Progress on other key questions might not materialise, however. "There's a question that many people are interested in that I don't find interesting, which is the asset pricing question – what's the best way to measure expected returns and what do they depend on?" he notes. "My feeling is these are more or less unanswerable questions because they require either very long data sets or you have to assume the environment is constant over long periods of time – that's a big unanswered problem but I think it is unanswerable."

Engle began his career as a physicist before turning to economics as a post-graduate – so what does he think of the emergence of the field of econophysics? "From what I've seen, it hasn't come of age yet," he says. "The physicists would be well advised to look a little more closely at what has been done in the finance literature and the way finance people approach the problems. Physics has a great deal to offer to this kind of research, but they have to do their homework. I feel like it's taken me 15 years to understand better and better the way the finance profession works, and I think the econophysicists will find their contributions become more and more important as they learn more and more about the way finance questions are posed and answered."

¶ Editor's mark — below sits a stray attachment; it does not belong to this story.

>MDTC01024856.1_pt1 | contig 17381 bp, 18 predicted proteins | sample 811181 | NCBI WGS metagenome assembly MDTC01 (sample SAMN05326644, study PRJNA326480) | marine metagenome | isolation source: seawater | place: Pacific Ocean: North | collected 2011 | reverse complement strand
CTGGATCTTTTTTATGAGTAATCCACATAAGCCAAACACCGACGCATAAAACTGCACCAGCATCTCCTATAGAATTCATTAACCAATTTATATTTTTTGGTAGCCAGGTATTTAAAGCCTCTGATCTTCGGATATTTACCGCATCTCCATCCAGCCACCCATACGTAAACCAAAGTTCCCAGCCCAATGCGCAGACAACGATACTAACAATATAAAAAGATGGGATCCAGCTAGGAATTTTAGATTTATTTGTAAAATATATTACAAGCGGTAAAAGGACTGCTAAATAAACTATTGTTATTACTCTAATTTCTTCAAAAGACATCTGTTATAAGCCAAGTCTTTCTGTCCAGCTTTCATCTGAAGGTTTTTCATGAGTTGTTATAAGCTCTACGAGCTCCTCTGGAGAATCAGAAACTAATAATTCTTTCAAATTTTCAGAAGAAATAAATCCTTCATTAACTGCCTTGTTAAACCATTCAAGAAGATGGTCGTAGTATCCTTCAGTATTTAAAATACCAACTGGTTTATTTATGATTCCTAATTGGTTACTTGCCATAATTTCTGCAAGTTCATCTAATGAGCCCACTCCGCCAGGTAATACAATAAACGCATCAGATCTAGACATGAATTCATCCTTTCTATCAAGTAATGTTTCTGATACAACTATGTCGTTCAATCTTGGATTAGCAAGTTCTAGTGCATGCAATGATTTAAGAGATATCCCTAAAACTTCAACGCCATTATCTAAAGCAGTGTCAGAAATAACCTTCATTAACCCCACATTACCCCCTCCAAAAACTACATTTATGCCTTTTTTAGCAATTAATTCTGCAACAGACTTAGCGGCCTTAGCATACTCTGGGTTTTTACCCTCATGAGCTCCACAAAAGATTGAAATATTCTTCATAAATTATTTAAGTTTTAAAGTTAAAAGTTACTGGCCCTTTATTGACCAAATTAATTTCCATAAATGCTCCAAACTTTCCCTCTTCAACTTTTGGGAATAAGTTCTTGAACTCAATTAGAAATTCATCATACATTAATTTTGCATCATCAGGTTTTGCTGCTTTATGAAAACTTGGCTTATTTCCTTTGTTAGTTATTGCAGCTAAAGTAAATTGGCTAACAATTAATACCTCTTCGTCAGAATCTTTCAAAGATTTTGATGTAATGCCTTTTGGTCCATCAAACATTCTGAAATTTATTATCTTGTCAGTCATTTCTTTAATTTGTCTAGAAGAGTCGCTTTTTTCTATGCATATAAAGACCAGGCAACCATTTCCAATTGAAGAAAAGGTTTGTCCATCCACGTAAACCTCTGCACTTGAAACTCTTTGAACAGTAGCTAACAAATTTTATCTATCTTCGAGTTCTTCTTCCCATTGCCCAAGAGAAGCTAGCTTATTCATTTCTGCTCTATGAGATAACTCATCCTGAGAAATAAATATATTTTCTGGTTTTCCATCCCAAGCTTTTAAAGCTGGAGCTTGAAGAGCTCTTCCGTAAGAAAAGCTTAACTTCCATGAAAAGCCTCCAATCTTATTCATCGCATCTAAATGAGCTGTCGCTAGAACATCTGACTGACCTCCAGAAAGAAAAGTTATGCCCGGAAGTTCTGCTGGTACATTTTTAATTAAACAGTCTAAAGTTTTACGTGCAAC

Physics does provide a great model for combining experimental and theoretical research, he adds. "The idea that empirical research and theoretical research have a common goal is an important thing for us to think about. They need to make sense together and economics often doesn't do this. Econometrics is the place where those two frontiers come together."

[1] Engle, R. F., "GARCH101, The Use of ARCH/GARCH Models in Applied Econometrics", Journal of Economic Perspectives, Vol 15, No 4, (2001), 157-168.
[2] Engle, R. F. and Granger, C. W. J.: "Cointegration and error correction: Representation, estimation and testing", Econometrica 55 (1987), 251276.
[3] Engle, R. F., Hendry, D. F. and Richard, J. F.: "Exogeneity", Econometrica 51 (1983), 277304.